20 August 2018

Peru targets Australian winery over brandy GI

Peru has said it will take “all appropriate steps” to protect its geographical indication (GI) Pisco in a cease-and-desist letter sent to an Australian winery.

ABC News, a national news service in Australia, shared the news on Saturday, August 18.

Harmans Estate, based in Margaret River in Western Australia, claims to have been producing “gold medal wines, liquors, and wine-based spirits” since 1999.

According to ABC, the director of Harmans was experimenting with distillation techniques when he developed a beverage similar to Pisco.

Pisco, a city in Peru, historically prospered because of its vineyards, and it became noted for its grape brandy.

According to the World Intellectual Property Organization, Peru declared the Pisco denomination as an appellation of origin in 1990.

After Harmans started to sell versions of Pisco, the winery received a cease-and-desist letter from the Embassy of Peru in Australia.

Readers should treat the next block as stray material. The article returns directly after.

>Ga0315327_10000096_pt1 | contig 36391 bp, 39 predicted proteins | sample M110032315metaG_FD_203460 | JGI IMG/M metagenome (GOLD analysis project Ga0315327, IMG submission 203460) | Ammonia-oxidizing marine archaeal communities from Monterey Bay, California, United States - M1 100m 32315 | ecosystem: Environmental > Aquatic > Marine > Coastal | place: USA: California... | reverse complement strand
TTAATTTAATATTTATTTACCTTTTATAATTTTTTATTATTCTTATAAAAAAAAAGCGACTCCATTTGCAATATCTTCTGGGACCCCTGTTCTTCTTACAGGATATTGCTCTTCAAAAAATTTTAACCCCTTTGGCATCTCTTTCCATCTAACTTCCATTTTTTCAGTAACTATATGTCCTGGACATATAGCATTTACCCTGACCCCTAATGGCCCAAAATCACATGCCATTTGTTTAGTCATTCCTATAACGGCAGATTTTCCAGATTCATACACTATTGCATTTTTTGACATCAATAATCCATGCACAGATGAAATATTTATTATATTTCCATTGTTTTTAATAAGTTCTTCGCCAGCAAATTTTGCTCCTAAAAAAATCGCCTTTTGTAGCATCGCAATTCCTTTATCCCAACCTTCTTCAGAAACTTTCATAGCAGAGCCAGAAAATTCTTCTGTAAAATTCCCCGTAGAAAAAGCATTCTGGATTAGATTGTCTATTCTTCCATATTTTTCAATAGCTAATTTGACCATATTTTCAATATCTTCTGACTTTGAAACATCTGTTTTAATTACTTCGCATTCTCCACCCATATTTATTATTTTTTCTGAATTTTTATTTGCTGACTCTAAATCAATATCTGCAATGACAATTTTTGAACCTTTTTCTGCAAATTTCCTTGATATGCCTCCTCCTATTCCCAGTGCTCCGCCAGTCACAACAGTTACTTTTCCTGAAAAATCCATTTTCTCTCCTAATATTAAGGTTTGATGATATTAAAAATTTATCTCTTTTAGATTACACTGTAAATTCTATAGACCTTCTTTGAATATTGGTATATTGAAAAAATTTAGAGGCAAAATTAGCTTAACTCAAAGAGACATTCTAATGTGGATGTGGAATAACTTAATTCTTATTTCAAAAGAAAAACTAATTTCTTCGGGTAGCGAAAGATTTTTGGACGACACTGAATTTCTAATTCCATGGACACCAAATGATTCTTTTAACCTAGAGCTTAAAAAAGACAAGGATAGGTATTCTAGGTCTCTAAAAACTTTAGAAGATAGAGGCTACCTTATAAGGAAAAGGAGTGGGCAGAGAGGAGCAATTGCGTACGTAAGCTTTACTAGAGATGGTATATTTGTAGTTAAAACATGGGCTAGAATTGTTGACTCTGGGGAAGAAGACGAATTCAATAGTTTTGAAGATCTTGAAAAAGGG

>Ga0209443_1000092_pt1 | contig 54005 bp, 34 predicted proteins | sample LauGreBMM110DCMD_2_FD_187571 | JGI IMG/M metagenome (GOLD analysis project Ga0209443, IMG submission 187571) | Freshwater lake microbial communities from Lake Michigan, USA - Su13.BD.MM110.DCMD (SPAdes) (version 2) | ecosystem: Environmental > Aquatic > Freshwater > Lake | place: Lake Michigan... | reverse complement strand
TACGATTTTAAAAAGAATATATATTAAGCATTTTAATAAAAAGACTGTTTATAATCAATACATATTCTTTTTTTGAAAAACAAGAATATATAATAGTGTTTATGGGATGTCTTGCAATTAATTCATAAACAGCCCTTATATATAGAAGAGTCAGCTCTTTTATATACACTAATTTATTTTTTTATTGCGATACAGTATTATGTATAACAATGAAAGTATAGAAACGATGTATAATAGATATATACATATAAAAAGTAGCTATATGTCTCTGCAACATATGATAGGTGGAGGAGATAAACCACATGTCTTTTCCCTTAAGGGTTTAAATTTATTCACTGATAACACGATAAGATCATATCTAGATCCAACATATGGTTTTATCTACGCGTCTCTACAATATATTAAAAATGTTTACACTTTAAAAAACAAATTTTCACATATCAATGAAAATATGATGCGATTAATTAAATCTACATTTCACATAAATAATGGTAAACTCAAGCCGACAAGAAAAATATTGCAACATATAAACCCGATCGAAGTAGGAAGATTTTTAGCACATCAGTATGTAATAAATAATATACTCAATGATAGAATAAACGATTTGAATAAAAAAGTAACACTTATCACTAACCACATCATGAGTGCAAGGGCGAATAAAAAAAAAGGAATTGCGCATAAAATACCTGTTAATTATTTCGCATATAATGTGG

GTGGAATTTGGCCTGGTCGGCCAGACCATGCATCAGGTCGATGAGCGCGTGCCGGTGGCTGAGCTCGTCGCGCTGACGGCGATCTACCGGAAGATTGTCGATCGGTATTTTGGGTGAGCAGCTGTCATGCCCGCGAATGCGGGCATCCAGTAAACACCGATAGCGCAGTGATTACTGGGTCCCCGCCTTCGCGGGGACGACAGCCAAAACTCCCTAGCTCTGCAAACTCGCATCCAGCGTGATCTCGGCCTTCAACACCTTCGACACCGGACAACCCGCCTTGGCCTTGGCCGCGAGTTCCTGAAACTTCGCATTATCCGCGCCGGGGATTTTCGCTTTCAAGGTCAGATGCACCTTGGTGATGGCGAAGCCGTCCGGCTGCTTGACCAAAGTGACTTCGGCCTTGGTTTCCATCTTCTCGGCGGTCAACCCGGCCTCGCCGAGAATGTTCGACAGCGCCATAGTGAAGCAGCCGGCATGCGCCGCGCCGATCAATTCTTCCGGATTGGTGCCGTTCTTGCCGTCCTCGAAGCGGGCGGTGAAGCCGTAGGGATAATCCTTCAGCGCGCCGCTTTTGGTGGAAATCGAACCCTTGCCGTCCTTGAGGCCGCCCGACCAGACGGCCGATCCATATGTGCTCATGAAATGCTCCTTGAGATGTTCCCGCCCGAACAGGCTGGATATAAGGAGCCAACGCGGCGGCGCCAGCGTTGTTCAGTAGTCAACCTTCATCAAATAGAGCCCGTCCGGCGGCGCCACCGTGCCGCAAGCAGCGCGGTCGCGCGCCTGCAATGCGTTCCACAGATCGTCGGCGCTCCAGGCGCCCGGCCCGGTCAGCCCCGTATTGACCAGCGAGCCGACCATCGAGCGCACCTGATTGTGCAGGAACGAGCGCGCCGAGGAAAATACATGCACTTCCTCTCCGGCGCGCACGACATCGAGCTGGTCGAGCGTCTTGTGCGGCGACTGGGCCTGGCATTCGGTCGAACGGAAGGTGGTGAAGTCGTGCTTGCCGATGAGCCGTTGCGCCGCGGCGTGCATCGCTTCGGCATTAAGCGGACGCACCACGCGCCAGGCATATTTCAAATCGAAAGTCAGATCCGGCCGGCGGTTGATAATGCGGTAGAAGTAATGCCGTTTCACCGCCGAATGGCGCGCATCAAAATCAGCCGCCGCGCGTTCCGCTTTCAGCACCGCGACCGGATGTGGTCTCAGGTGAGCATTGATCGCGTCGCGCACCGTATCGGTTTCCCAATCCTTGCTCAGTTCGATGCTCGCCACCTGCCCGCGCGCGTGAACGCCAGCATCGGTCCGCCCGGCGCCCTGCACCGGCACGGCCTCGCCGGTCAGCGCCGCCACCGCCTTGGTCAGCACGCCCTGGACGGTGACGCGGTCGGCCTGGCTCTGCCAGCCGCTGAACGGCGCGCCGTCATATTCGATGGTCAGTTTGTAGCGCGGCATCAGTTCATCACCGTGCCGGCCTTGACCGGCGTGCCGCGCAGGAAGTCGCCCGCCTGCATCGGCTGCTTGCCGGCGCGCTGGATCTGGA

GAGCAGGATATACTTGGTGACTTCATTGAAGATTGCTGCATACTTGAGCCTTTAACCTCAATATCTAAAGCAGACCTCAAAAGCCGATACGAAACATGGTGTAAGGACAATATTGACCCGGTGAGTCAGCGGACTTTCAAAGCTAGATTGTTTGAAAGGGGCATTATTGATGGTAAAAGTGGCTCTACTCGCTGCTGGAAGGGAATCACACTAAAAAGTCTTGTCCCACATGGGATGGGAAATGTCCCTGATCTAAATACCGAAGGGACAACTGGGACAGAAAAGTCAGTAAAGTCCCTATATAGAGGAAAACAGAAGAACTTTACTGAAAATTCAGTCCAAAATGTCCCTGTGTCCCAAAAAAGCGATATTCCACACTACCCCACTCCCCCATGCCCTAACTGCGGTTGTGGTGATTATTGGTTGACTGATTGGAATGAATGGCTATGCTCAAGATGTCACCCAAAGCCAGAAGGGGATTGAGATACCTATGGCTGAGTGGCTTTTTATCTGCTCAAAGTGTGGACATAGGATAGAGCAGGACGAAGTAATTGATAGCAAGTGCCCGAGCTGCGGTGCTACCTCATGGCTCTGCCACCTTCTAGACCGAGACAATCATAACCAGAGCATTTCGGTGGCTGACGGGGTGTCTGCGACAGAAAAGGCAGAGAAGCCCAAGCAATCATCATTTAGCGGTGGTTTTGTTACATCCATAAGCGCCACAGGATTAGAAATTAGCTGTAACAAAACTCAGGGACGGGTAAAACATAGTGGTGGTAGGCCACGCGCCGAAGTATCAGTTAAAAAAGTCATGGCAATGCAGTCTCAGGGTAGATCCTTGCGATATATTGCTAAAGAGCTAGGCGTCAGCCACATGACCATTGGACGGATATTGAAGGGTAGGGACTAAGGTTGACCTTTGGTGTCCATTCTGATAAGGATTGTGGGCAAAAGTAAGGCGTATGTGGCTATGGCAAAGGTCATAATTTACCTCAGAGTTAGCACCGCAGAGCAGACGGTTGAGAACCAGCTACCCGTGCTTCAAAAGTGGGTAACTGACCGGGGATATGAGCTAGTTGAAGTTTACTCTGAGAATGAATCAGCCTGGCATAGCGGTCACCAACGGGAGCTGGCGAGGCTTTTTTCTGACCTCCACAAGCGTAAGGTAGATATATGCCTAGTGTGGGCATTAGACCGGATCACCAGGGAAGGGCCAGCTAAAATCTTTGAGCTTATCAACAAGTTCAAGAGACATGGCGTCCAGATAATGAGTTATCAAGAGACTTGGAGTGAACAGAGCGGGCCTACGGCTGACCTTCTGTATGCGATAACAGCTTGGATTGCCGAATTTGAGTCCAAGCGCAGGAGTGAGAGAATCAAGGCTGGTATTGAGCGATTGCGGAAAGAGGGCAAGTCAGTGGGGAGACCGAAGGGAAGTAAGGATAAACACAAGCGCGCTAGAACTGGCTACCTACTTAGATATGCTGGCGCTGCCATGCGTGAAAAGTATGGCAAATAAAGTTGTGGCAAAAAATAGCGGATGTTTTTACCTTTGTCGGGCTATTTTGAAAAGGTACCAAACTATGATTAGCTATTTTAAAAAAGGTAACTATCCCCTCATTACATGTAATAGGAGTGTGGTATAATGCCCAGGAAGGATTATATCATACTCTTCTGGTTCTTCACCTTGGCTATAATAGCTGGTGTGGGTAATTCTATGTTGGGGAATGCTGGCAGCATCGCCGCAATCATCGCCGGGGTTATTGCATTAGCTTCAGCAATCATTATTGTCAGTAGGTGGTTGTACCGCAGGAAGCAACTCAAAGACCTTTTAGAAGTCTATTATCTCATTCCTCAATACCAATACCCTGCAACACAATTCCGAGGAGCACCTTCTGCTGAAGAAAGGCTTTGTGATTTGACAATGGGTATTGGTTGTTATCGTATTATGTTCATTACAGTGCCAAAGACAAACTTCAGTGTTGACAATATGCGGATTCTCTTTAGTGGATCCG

The Embassy claimed that the word Pisco is protected by a GI, so it can only be produced in Peru.

“You can avoid legal action by immediately ceasing and desisting from any and all infringing activity including the use of the name Pisco in your products and their promotion in your Facebook page,” the Embassy said.

Earlier today, August 20, Harmans took to Facebook to respond to the letter. The winery said that protecting a geographic name only makes sense if the product is from one location, but Pisco is made in Peru and Chile.

ABC reported that Harmans will continue to use the Pisco name even if the dispute goes to court.

Certain countries have recognised the international classification of Pisco as a Peruvian appellation of origin, such as Bolivia, Columbia, and Cuba.

However, Pisco is also a Chilean GI for the same drink, recognised by signatories to the Lisbon Agreement. For this reason Peru’s appellation of origin for Pisco has been refused by a number of Lisbon Agreement signatories, according to GI network oriGIn.

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3 December 2018   Negotiators at the European Council and the European Parliament have agreed on new rules covering the registration and protection of geographical indications covering spirits.